Here's another way to look at it: Instead of one spouse working outside the home full-time, 40 hours, as was the norm in the past, the modern equivalent income would more likely be earned by two wage earners working 20 hours a week.  For example, if a woman and her boyfriend who live together are both working 20 hours a week, they should be able to easily cover basic living expenses if they are as productive as the average worker was in 1960.  If however they are as productive as the average worker of today, they should be able to easily cover their expenses by each working only 10 hours a week.

If the woman's boyfriend were to hit her one day then she'd simply leave.  Sure it's more economical to share expenses, and perhaps moving out would cause her to have to go from working 10 hours a week to working 15 but so what?  More likely though, she would already have been working 20 hours a week all along rather than 10 because few employers would want to hire someone for only 10 hours a week.  So let's say she was working 20 hours a week and saving half of her income, if so then she would likely continue the same 20 hour a week work schedule after the breakup and just have to lower her savings rate from 50% of her income down to 25%, due to the increased costs of living alone.  Obviously she could afford a hotel until she could line up a rental, and it goes without saying that she would have no problem coming up with the deposit for a rental.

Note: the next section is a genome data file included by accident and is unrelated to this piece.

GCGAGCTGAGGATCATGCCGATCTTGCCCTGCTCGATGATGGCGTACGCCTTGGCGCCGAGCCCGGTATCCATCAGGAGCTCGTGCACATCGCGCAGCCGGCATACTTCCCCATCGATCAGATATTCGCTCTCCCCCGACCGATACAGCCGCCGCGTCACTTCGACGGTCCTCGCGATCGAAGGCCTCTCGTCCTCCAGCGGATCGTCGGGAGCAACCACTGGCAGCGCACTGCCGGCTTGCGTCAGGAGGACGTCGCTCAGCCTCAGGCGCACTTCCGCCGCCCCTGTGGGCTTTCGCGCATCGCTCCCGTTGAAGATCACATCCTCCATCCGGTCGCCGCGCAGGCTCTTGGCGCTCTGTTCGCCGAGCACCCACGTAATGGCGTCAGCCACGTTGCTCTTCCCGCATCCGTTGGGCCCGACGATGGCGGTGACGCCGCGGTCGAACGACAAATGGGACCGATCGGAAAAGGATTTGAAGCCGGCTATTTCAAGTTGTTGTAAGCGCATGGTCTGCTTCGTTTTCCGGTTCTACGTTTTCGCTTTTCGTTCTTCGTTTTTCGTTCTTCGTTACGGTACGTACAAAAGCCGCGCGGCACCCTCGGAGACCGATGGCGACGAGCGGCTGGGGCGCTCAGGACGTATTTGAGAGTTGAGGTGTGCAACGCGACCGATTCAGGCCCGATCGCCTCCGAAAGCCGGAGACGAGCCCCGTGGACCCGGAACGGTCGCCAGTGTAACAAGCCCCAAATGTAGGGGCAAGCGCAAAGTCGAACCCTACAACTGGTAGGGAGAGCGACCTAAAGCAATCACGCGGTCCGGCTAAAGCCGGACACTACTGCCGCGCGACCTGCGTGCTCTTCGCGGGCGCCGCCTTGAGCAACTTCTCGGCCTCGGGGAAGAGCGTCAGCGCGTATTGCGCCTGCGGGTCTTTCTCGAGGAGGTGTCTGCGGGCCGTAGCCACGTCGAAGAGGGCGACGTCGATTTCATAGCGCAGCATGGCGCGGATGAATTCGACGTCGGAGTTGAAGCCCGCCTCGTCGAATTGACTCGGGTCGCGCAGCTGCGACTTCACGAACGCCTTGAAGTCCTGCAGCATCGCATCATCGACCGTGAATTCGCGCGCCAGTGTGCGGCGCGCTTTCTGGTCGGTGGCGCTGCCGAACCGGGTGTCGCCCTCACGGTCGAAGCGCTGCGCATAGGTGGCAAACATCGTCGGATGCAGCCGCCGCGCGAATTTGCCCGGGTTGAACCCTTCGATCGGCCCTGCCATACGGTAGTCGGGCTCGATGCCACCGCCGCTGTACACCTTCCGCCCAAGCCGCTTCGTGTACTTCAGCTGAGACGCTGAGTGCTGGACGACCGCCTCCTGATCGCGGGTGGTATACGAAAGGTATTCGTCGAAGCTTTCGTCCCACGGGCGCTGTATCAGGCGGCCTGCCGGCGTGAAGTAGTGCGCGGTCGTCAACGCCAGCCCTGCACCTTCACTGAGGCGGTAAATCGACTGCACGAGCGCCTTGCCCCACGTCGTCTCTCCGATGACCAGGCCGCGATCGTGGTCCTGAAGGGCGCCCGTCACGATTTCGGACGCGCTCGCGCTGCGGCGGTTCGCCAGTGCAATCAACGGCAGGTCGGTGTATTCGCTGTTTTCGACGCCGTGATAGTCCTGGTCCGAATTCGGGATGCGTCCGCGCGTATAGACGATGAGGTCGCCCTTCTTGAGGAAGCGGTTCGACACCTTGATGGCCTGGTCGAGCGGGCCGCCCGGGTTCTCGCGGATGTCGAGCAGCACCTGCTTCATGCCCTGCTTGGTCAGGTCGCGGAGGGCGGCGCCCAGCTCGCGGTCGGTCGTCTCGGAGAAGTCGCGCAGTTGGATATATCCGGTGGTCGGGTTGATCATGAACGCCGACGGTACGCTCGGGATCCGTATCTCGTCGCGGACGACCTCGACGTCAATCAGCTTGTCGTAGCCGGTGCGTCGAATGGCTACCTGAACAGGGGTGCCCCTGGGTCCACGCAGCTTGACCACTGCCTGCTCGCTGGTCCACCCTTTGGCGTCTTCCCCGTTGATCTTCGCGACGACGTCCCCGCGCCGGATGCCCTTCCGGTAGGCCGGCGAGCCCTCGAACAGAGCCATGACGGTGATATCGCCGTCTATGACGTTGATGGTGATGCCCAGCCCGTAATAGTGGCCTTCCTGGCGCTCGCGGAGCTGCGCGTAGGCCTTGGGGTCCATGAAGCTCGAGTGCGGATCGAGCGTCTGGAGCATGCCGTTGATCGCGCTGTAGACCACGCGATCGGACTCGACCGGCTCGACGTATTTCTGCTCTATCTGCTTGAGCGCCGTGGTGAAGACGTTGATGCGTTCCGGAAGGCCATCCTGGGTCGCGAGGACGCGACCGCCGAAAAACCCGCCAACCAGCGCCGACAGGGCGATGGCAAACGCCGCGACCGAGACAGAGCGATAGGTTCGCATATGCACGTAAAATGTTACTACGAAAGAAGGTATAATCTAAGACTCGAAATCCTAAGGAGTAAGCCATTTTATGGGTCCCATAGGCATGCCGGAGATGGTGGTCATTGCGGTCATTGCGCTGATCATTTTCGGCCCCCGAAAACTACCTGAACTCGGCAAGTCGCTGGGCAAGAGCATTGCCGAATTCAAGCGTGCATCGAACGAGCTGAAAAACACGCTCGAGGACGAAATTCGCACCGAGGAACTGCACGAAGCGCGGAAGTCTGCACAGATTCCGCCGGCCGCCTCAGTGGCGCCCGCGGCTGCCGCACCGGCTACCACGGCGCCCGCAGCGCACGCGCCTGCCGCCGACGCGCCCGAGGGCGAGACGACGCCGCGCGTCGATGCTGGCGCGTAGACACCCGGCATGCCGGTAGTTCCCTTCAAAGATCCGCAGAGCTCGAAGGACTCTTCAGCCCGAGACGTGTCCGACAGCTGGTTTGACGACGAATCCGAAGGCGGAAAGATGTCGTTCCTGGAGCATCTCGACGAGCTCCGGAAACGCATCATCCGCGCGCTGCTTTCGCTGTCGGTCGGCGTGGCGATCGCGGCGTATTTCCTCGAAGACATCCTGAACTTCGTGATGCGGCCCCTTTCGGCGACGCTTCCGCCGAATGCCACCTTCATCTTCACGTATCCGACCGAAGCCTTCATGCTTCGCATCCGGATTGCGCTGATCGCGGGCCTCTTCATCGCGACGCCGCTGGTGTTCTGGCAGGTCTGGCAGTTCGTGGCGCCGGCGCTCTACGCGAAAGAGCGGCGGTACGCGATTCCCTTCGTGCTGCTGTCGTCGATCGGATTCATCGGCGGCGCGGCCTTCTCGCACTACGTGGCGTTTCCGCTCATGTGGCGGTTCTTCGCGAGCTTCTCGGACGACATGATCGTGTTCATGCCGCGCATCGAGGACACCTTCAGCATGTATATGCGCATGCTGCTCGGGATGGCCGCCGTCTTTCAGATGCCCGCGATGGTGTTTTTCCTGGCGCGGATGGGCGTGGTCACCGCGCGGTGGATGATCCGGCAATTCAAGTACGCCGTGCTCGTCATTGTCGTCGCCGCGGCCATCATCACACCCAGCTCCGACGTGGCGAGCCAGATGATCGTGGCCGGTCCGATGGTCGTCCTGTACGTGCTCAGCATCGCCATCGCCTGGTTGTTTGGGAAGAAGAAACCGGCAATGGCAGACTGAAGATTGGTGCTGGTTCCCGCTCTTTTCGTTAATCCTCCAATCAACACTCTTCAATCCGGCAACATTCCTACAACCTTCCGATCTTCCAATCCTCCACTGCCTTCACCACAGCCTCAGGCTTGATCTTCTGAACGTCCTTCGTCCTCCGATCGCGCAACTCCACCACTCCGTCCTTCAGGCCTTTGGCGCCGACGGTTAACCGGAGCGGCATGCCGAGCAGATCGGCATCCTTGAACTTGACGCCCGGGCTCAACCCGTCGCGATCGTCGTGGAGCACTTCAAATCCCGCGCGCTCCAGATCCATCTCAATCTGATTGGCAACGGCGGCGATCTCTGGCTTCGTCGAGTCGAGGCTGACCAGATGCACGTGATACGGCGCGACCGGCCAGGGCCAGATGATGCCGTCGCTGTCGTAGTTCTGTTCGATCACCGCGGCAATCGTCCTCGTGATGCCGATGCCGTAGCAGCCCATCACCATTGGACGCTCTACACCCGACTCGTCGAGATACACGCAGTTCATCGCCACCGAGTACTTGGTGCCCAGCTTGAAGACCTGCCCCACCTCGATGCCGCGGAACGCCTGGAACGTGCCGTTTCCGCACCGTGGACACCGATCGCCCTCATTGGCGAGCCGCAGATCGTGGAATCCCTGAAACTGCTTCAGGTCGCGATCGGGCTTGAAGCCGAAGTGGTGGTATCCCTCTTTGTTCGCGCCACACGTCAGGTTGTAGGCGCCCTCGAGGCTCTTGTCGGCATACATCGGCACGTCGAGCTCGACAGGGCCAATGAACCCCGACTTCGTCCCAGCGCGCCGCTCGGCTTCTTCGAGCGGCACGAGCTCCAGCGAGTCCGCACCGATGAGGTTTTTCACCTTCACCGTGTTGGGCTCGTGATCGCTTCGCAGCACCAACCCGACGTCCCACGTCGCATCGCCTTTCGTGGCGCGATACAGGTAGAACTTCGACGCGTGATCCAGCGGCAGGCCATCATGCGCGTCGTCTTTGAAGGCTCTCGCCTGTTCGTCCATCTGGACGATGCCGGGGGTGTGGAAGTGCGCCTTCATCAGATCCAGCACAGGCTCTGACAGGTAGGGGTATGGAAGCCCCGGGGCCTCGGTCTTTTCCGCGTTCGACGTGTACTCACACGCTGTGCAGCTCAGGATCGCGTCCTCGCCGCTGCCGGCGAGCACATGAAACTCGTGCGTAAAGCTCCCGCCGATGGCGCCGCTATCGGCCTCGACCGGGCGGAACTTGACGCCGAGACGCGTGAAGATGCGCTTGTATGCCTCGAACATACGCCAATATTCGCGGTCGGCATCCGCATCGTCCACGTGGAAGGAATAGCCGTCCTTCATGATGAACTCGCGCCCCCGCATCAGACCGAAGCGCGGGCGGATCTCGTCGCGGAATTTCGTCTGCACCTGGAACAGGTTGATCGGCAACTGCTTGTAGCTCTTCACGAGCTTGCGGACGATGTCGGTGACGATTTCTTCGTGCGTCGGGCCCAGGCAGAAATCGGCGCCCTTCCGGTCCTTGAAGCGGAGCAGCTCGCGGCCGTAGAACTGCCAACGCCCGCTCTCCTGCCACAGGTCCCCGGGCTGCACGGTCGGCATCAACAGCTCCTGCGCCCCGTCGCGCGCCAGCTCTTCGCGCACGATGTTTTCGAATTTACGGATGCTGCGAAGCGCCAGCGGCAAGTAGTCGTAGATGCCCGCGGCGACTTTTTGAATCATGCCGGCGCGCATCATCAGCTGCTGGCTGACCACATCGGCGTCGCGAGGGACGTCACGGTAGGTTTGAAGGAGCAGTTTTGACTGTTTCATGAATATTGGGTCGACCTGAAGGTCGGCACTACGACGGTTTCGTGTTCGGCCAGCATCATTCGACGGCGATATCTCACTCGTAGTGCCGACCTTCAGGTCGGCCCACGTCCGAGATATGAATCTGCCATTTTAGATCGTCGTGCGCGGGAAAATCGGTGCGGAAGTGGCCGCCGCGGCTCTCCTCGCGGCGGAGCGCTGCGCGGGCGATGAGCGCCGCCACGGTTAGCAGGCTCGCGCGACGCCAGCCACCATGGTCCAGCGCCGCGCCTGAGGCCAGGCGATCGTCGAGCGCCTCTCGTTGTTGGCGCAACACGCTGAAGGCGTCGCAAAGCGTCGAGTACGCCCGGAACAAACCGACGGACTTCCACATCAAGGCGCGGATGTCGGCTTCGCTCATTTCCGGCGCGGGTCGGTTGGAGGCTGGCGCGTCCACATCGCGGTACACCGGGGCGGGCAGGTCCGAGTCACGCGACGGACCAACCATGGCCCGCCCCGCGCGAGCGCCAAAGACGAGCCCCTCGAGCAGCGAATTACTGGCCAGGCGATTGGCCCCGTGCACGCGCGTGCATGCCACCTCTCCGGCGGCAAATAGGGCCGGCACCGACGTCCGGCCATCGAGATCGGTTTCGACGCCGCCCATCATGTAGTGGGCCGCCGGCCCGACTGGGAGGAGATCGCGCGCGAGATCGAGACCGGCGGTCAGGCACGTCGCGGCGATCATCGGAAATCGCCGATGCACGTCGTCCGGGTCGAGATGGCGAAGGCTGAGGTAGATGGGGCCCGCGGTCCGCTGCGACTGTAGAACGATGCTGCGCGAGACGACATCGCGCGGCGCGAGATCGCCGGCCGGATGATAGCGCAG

Folks there is no shortage, no lack, there is more than enough money in the system, more than enough wealth.